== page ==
…36So if the Son makes you free, you will be free indeed. (Read the whole passage here)
This week our nation has endured great tragedy.
On Monday two soldiers were run down with a car, and one of the them, Patrice Vincent died of his injuries. And then on Wednesday we all heard the news come over the radio, tv or internet. There had been a shooting on Parliament hill, a solider had been killed at the National War Memorial, and then there were shots fired inside Parliament. Security officials and police locked down Ottawa for hours as the rest of us waited to hear if there was going to be more… more gunmen, more bullets, more violence, more chaos.
In the days following, we learned just how dangerous this situation was. We learned that shots were fired just outside of the rooms where many of the members of our federal government were meeting. We learned that the gunman had passed by dozens of bystanders and had easily gained access to heart of Canadian democracy and government.
And since then, all Canadians have been shaken to some degree. And we have already seen the beginnings of over-reaction to this incident. We have heard our political leaders declare that our enemies will be punished and that our resolve to defend our freedoms will not be shaken. We have seen increased security measures across the country. We have even seen vandalism of a mosque in Cold Lake, Alberta.
As we are left to sort out what to make of these events, it is perhaps appropriate that today we gather on Reformation Sunday. Reformation Sunday is the day we set aside each year as Lutherans to remembers our 500 year history, and where we came from. We remember the catholic monk Martin Luther, whom we are named after, standing up against the injustices of the pope and the church – the selling of salvation, the abuses by church leaders, the exploration of the faithful. We remember that our faith and our beliefs are important. Important enough to die for, important enough to defend.
But on Reformation Sunday we also remember the division that change caused. We remember that people did die because of Martin Luther’s actions. We remember the between 125,000 to 250,000 people that died in the peasants war that resulted. We remember that after Martin Luther nailed his 95 theses to the door the church in Wittenberg, Christianity was split from 2 denominations (Roman Catholic and Eastern Orthodox) into as many as 25,000 today. And these divisions have been caused violence, chaos, oppression, abuse, suffering and death for 500 years.
Reformation Sunday is day of two realities. Of promise, hope and freedom, contrasted by division, conflict and oppression.
Today, you might notice the red parents that adorn the chancel area. Red is one of the 5 liturgical colours, but it is only used a handful of Sundays each year. Red is the colour we use to symbolize the Holy Spirit. The changing, transforming, reforming work of the holy spirit among us. Red is used on Pentecost when we celebrate the Holy Spirit coming to the disciples, and today Red is for Reformation. However, as Canadians, we might take some liturgical and theological license and think that Red reminds us of our national colour and of the the reality of tragedy, fear and death in our midst. And lastly, Red is used to remember martyrs in the church.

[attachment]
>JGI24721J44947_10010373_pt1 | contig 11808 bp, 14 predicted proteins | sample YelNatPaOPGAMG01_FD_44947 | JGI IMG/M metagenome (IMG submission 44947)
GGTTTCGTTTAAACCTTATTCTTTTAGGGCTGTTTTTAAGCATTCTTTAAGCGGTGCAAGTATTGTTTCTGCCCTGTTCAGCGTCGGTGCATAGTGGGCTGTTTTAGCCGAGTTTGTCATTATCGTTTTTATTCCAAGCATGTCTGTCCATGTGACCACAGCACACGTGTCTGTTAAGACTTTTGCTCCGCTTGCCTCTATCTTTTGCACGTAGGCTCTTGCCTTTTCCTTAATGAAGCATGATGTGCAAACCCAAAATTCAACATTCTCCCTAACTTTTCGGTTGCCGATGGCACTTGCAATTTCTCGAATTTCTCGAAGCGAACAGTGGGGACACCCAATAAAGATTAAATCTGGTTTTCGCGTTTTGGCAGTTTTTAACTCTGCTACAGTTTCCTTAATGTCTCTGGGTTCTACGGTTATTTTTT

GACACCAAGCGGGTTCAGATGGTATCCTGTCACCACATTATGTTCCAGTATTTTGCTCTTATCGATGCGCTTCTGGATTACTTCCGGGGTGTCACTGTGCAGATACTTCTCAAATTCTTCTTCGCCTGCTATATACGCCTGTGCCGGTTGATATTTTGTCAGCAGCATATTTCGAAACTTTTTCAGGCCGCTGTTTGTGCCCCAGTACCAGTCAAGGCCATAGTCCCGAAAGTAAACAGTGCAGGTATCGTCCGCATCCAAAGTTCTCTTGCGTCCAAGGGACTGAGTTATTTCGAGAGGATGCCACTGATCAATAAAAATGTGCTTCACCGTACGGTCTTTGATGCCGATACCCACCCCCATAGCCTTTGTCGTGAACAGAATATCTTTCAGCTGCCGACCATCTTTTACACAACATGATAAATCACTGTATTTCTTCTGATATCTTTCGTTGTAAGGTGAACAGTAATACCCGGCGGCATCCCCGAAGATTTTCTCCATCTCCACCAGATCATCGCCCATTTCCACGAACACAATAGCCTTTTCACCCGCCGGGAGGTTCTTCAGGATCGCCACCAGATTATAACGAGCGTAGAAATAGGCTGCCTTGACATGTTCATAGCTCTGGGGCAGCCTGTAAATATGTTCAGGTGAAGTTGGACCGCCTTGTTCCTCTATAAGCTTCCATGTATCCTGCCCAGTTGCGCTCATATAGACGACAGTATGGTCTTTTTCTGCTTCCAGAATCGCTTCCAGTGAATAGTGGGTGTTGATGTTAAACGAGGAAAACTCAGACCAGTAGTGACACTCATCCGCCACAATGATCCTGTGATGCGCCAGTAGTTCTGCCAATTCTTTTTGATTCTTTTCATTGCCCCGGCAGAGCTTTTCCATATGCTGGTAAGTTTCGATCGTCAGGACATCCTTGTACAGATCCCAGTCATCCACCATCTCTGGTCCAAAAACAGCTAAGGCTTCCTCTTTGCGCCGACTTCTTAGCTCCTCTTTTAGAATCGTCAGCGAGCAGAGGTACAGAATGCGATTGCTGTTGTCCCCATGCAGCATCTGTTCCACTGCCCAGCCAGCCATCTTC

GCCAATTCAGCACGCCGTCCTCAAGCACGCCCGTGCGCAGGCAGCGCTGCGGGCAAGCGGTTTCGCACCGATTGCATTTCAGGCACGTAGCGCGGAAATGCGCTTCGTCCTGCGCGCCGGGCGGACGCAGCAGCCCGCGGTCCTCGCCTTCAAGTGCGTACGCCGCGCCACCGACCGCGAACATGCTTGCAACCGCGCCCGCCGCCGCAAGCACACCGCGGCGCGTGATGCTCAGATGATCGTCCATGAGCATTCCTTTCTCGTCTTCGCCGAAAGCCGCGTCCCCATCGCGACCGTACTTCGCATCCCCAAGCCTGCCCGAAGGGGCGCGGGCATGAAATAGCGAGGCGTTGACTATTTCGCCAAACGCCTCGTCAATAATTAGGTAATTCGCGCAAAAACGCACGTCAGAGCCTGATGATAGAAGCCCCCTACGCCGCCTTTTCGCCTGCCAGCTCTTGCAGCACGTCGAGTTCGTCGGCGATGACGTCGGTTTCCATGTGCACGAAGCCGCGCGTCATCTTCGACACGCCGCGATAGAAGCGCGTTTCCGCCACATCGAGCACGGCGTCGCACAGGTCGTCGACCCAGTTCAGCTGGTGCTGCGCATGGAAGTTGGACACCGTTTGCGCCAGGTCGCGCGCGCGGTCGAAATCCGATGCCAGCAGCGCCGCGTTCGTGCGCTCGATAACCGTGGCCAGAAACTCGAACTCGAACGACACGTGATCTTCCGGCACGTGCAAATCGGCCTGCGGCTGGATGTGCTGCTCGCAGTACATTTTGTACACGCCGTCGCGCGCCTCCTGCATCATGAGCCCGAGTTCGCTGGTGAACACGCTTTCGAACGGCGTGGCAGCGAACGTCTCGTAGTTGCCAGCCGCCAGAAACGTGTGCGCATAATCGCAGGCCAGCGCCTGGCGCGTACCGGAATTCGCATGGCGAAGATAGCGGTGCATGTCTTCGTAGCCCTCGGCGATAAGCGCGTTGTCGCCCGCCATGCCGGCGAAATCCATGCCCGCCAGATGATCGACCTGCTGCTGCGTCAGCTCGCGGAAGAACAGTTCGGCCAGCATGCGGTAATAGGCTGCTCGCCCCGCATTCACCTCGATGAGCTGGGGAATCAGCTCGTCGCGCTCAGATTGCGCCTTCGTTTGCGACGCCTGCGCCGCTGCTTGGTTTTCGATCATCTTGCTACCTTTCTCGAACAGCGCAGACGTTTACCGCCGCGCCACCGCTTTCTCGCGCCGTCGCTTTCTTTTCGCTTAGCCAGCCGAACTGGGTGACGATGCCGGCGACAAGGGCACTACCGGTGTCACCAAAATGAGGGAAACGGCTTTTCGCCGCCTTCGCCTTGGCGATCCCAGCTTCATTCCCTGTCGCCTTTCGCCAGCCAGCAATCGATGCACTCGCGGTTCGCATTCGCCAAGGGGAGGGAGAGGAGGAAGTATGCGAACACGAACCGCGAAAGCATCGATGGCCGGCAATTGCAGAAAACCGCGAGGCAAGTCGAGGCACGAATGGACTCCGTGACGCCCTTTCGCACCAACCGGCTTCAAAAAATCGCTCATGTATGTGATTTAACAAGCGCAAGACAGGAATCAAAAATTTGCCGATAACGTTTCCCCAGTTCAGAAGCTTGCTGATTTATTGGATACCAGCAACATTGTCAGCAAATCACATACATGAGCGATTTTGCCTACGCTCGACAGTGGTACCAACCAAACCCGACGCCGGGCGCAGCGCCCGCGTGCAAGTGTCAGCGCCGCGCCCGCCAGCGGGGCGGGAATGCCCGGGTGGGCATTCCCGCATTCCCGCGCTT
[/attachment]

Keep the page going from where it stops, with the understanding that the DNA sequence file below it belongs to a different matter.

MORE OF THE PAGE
And while the gunman may or may not have considered himself a martyr, we have discovered that Cpl. Nathan Cirillo is in fact the martyr this week, the one who died for principles and for a cause.
Even still, as we are left to make sense of tragedy, Canadians have discovered signs of courage and honour this week. Even as the events of Wednesday unfolded, we saw our news broadcasters deliver calm, respectful, accurate reports of the events, rather than sensationalism. And then the courage of Sergeant at Arms Kevin Vickers was revealed, recounting his dramatic actions that ended the danger and prevented more violence. Then there are the residents of Cold Lake who showed up to clean, repair and show support for the mosque that was vandalized only hours earlier. Then there was the political cartoon from Halifax that captured the emotions of a nation, as it depicted one of the bronze world war one statues on top the of the tomb of the unknown soldier stepping down to Nathan Cirilo below, where only the recognizable feet and argyle socks of his uniform could be seen. It was as if those soldiers from a hundred years ago was saying, “You belong here with us.”
And overwhelmingly, the rhetoric since Wednesday has been for Canadians to remember who we are. To remind us not to lose ourselves to grief and fear, to remember that we are a nation of peace and openness, that our values are about tolerance and freedom.
It was been a week of mixed emotions, of conflicting experiences, of hard-to-make- sense of events. And fittingly, Reformation Sunday is about that too. About the conflicting experiences of division, conflict and war that accompanied the Reformation, as well as the striving for justice, the proclamation of grace and mercy, the hope we have in God’s promises.
God’s promises like we hear Jesus utter today, promises like,
“So if the Son makes you free, you will be free indeed.”
And if there is anything to remember today it is that.
Even as Canada struggles with tragedy and celebrates the heroism born out of it. Even as Reformation Sunday demands that we recall the both the gospel proclamation of Martin Luther and the reformers, the bold declaration of grace through faith alone, that there is nothing we can do to earn God’s love and that this belief is important enough to stand up for contrasted with the division, conflict, violence and suffering caused by the reformation. Even as these realities both this week and 500 years old sit with us, ultimately today is not about those things. Today is about what each Sunday is about for Christians.